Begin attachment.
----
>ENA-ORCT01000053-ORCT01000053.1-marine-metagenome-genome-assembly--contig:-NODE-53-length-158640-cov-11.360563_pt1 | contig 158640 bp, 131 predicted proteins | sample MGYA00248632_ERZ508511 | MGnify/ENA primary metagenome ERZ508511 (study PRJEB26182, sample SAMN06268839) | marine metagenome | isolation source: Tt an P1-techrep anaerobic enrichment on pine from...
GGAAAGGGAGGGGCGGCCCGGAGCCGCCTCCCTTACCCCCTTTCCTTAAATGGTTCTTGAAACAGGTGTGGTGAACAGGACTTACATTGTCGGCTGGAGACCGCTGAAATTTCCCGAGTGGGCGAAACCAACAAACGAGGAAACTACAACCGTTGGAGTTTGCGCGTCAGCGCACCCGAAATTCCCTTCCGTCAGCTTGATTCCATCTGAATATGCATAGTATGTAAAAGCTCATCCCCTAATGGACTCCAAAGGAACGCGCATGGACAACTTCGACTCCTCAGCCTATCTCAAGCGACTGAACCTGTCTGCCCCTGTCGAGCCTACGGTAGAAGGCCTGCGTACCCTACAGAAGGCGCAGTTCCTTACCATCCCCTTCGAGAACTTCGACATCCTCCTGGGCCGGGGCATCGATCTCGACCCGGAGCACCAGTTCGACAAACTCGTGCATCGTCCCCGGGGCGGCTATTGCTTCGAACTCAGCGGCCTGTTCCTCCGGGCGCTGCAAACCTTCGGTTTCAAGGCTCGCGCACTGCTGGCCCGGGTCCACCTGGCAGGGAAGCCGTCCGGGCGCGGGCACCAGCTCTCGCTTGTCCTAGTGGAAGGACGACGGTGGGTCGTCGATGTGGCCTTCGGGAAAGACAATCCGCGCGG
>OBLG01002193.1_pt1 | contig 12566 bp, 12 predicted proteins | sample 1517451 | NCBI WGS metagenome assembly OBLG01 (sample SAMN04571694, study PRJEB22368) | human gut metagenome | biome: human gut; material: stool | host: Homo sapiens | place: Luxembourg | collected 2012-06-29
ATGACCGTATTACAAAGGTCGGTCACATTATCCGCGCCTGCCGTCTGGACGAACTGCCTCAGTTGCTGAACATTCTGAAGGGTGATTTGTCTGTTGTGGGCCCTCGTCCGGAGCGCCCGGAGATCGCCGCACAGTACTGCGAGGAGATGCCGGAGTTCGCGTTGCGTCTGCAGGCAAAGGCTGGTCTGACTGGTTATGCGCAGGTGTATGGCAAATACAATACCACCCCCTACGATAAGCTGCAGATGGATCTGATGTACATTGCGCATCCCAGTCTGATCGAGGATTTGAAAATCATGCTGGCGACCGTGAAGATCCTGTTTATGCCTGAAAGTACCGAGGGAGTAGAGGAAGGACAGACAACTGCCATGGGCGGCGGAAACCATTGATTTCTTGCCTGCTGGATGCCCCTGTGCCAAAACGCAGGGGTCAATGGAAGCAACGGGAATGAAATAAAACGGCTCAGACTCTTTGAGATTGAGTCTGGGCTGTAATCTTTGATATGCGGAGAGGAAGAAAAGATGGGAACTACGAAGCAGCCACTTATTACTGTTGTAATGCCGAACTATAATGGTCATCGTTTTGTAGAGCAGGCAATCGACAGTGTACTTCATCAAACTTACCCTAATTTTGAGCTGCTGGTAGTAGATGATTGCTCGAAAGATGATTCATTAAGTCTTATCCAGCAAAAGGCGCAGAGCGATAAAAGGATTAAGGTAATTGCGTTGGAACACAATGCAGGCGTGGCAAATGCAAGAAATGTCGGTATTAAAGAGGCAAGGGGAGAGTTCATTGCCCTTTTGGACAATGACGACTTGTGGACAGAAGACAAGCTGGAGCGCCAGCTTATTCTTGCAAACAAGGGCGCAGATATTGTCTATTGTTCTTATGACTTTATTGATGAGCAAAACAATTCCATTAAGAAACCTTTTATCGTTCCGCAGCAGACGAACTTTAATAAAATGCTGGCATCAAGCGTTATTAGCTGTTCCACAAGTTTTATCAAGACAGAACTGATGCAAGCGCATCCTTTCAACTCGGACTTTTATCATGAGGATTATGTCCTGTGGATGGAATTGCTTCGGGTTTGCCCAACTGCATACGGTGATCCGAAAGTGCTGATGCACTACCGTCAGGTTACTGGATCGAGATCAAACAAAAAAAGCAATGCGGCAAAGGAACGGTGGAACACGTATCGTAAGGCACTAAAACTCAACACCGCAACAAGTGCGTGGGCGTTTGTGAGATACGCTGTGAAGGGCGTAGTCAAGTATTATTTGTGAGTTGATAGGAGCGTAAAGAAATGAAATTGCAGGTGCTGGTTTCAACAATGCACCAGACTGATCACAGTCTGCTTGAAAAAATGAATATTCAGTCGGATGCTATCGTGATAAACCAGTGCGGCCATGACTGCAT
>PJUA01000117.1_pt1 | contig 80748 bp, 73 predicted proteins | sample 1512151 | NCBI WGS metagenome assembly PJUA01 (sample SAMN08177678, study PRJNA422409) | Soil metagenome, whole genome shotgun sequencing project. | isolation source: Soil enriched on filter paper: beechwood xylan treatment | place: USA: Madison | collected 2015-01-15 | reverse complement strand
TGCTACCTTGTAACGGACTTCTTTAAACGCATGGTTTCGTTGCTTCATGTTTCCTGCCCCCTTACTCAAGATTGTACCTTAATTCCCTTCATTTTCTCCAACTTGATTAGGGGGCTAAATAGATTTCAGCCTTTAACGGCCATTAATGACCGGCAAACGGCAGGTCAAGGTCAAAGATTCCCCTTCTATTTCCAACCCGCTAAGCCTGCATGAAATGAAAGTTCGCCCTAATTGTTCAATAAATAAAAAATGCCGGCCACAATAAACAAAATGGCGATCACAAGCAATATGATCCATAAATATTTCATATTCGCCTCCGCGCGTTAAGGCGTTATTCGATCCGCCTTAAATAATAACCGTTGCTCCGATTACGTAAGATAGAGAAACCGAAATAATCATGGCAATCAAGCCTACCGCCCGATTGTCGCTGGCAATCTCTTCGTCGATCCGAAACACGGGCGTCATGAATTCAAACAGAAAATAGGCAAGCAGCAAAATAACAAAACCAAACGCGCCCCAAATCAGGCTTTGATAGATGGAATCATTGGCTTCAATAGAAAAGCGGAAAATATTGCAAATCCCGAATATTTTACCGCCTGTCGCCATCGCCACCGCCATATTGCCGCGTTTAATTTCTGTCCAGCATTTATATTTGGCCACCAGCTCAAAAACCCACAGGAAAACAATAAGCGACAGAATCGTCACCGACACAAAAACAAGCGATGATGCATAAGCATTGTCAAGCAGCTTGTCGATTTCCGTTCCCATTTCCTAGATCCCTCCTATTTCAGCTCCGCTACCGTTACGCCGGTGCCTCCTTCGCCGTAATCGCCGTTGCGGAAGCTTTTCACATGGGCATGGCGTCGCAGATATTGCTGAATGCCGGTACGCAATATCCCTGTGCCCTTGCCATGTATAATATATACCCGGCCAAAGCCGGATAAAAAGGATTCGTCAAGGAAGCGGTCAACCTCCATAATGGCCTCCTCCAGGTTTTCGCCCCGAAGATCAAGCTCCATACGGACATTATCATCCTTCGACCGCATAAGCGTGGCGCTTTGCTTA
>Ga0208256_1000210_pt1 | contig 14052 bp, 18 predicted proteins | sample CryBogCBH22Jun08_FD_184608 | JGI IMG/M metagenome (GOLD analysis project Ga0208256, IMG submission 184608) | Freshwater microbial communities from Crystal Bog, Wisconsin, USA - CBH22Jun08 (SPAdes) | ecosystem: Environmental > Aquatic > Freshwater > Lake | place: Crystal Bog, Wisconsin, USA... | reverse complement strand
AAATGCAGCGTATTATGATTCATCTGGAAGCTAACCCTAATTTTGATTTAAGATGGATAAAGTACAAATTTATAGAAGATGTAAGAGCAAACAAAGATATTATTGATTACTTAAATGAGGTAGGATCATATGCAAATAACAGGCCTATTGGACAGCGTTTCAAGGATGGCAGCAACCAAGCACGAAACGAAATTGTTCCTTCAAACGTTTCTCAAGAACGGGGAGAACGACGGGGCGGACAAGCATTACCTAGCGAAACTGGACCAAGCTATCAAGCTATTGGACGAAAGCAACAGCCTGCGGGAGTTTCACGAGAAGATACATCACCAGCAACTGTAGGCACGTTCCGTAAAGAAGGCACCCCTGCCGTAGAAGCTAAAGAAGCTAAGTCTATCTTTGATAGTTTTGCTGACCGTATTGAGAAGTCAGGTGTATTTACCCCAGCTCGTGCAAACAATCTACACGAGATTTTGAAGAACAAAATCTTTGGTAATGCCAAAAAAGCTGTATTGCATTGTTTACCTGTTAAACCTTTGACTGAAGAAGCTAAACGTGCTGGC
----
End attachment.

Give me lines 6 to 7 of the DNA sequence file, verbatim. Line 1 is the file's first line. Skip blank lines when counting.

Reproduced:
TGCTACCTTGTAACGGACTTCTTTAAACGCATGGTTTCGTTGCTTCATGTTTCCTGCCCCCTTACTCAAGATTGTACCTTAATTCCCTTCATTTTCTCCAACTTGATTAGGGGGCTAAATAGATTTCAGCCTTTAACGGCCATTAATGACCGGCAAACGGCAGGTCAAGGTCAAAGATTCCCCTTCTATTTCCAACCCGCTAAGCCTGCATGAAATGAAAGTTCGCCCTAATTGTTCAATAAATAAAAAATGCCGGCCACAATAAACAAAATGGCGATCACAAGCAATATGATCCATAAATATTTCATATTCGCCTCCGCGCGTTAAGGCGTTATTCGATCCGCCTTAAATAATAACCGTTGCTCCGATTACGTAAGATAGAGAAACCGAAATAATCATGGCAATCAAGCCTACCGCCCGATTGTCGCTGGCAATCTCTTCGTCGATCCGAAACACGGGCGTCATGAATTCAAACAGAAAATAGGCAAGCAGCAAAATAACAAAACCAAACGCGCCCCAAATCAGGCTTTGATAGATGGAATCATTGGCTTCAATAGAAAAGCGGAAAATATTGCAAATCCCGAATATTTTACCGCCTGTCGCCATCGCCACCGCCATATTGCCGCGTTTAATTTCTGTCCAGCATTTATATTTGGCCACCAGCTCAAAAACCCACAGGAAAACAATAAGCGACAGAATCGTCACCGACACAAAAACAAGCGATGATGCATAAGCATTGTCAAGCAGCTTGTCGATTTCCGTTCCCATTTCCTAGATCCCTCCTATTTCAGCTCCGCTACCGTTACGCCGGTGCCTCCTTCGCCGTAATCGCCGTTGCGGAAGCTTTTCACATGGGCATGGCGTCGCAGATATTGCTGAATGCCGGTACGCAATATCCCTGTGCCCTTGCCATGTATAATATATACCCGGCCAAAGCCGGATAAAAAGGATTCGTCAAGGAAGCGGTCAACCTCCATAATGGCCTCCTCCAGGTTTTCGCCCCGAAGATCAAGCTCCATACGGACATTATCATCCTTCGACCGCATAAGCGTGGCGCTTTGCTTA
>Ga0208256_1000210_pt1 | contig 14052 bp, 18 predicted proteins | sample CryBogCBH22Jun08_FD_184608 | JGI IMG/M metagenome (GOLD analysis project Ga0208256, IMG submission 184608) | Freshwater microbial communities from Crystal Bog, Wisconsin, USA - CBH22Jun08 (SPAdes) | ecosystem: Environmental > Aquatic > Freshwater > Lake | place: Crystal Bog, Wisconsin, USA... | reverse complement strand